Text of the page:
Ocular alignment was also assessed in this study. Nineteen of the 23 children (83%) with major form deprivation developed strabismus (11 convergent, 8 divergent). Seventeen of the 19 with strabismus exhibited nystagmus as well. Unilaterals tended to develop strabismus later than bilaterals. However, only 2 of the 10 children with minor form deprivation developed strabismus. This is comparable to previously reported rates of strabismus in aphakic children.17

The authors concluded that major form deprivation, even after early surgery, leads to nystagmus. In approximately 75% of children, this is MLN. Minor form deprivation appears to have little effect upon ocular stability, but it was noted that large amplitude saccadic intrusions affected most of the cohort. The authors concluded that the latent period for fixation stability may be as short as 3 weeks and that preoperative CN can convert to the more benign MLN after successful surgery.

The use of intraocular lenses in infants—acuity, axial length, and refractive outcomes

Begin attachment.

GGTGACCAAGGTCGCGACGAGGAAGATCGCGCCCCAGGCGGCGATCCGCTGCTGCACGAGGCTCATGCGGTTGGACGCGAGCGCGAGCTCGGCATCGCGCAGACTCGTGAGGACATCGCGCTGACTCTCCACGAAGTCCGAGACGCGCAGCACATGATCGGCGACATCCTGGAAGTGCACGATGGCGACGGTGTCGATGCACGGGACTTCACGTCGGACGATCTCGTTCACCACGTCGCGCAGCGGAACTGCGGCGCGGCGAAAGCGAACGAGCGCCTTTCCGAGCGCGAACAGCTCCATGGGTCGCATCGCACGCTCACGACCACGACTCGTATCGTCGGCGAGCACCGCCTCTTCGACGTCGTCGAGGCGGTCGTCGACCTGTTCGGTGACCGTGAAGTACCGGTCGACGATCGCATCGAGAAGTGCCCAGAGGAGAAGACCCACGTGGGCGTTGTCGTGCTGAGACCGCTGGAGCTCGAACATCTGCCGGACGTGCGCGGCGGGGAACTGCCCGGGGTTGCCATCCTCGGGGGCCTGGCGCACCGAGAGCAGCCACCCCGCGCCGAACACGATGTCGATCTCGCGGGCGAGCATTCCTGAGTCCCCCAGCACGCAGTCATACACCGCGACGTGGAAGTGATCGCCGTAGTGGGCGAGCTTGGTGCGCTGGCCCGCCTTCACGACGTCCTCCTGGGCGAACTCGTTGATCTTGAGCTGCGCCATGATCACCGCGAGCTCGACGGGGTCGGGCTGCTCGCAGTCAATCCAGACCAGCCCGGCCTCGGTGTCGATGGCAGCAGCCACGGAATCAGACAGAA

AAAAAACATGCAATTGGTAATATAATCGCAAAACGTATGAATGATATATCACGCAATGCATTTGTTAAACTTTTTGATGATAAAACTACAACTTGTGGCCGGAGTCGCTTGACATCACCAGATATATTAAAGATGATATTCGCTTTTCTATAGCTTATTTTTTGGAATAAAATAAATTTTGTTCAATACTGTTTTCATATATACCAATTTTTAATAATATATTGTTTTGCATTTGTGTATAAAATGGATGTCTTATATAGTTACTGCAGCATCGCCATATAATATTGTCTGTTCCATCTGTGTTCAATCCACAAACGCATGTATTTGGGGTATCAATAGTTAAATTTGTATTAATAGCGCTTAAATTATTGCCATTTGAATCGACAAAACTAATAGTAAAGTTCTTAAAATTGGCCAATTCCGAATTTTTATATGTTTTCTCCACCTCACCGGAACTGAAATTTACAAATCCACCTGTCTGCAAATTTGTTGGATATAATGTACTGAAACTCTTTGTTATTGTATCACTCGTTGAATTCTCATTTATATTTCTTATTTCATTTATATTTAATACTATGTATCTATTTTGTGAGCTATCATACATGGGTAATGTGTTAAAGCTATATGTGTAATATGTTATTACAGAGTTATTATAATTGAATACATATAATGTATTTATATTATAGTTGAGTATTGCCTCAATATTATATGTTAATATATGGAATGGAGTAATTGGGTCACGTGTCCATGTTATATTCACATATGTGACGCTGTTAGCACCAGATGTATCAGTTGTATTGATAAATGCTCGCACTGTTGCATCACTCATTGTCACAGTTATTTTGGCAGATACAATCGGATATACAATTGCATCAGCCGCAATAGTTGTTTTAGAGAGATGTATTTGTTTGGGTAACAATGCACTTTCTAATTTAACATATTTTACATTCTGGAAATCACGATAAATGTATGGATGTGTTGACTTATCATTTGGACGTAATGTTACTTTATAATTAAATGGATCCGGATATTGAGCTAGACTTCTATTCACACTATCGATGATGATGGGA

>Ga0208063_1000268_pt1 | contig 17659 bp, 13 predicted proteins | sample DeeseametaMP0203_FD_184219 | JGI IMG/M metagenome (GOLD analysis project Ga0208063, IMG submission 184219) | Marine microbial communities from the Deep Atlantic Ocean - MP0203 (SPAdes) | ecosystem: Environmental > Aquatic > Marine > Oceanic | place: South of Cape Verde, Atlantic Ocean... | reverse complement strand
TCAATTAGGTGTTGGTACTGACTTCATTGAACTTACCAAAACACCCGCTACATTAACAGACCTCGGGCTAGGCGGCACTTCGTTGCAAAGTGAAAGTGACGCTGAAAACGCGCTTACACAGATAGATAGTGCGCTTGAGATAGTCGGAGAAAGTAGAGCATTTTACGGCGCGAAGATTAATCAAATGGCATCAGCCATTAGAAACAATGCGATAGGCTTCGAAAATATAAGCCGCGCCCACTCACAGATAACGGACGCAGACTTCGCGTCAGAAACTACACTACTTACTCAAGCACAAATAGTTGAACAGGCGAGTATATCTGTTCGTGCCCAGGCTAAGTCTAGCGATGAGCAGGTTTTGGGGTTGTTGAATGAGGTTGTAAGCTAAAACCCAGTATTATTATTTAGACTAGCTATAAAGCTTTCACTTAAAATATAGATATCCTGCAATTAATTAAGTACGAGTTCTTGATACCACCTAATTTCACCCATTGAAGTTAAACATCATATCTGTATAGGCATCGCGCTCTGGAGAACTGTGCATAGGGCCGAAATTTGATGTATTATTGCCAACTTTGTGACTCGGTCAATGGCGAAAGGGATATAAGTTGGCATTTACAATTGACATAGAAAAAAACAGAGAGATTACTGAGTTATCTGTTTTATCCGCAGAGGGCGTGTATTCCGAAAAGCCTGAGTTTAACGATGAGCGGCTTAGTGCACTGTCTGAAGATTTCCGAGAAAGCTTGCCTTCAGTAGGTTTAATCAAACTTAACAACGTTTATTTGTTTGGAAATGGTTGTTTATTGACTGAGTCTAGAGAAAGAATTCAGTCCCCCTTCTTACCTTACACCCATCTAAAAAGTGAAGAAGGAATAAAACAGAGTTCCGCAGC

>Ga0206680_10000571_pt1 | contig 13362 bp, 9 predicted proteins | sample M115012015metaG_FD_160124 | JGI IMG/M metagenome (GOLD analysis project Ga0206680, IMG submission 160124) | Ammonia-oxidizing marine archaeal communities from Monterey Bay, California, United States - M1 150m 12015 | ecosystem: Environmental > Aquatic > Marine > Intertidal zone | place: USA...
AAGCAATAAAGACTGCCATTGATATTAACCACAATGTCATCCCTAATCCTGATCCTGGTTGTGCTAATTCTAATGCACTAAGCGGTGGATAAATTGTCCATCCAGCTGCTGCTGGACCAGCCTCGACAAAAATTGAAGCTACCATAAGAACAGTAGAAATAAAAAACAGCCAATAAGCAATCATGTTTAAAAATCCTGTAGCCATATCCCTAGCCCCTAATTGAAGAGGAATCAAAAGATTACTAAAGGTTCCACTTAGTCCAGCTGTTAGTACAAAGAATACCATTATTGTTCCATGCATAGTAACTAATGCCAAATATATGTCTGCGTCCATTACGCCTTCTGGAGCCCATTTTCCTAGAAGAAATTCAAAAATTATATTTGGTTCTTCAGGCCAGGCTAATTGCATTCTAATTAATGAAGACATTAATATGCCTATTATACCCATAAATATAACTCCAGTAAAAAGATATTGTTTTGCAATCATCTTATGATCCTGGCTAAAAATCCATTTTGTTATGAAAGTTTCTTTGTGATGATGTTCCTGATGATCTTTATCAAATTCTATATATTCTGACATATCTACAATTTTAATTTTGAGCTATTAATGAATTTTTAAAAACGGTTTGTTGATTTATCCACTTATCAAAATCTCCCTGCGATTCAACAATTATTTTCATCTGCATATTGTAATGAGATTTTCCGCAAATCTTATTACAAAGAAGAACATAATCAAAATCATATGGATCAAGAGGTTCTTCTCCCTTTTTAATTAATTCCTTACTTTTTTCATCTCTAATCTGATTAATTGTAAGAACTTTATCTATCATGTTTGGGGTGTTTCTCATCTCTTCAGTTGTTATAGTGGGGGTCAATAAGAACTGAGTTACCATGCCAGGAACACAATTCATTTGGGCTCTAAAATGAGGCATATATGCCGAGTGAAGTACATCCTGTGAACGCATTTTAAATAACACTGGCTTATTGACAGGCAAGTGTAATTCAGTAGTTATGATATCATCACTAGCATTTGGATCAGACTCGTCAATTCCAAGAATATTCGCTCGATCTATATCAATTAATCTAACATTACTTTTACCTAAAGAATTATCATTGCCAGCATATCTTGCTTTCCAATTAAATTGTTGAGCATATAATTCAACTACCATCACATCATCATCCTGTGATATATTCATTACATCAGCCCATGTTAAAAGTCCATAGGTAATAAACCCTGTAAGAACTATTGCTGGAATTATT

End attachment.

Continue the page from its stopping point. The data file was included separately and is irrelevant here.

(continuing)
Until recently, lensectomy followed by contact lens correction of the resulting aphakia was the ‘gold standard’ in the management of infantile cataract.5 Some controversies remain over the benefits of IOL implantation in young children when compared to the use of aphakic contact lenses.23 However, aphakia following a lensectomy procedure in infancy or childhood usually results in a high hypermetropic refractive error requiring contact lens correction or thick spectacle lenses. In unilateral cataract, this produces a high degree of anisometropia that is, a strong amblyogenic stimulus unless adequately corrected. Implantation of an IOL can address this issue although the initial hypermetropic overcorrection needed in infants (to allow for subsequent ocular growth) may necessitate contact lens wear for up to 1 year. The glasses required for correction of any eventual residual refractive error are usually of much lower dioptric power, more cosmetically acceptable and less cumbersome than aphakic spectacles. In addition, the reduced anisometropia lessens any amblyogenic stimulus.15, 23 In unilateral cataracts, visual results now appear to be better following primary IOL implantation compared with aphakia and contact lens correction,23 although children undergoing primary IOL implantation need more secondary procedures than those children left aphakic.24

IOL implantation technique

Advances in microsurgical techniques in lens technology and an improved knowledge of the refractive rate of growth of the eye has meant that IOL implantation, even in infants, is becoming increasingly accepted by paediatric ophthalmologists.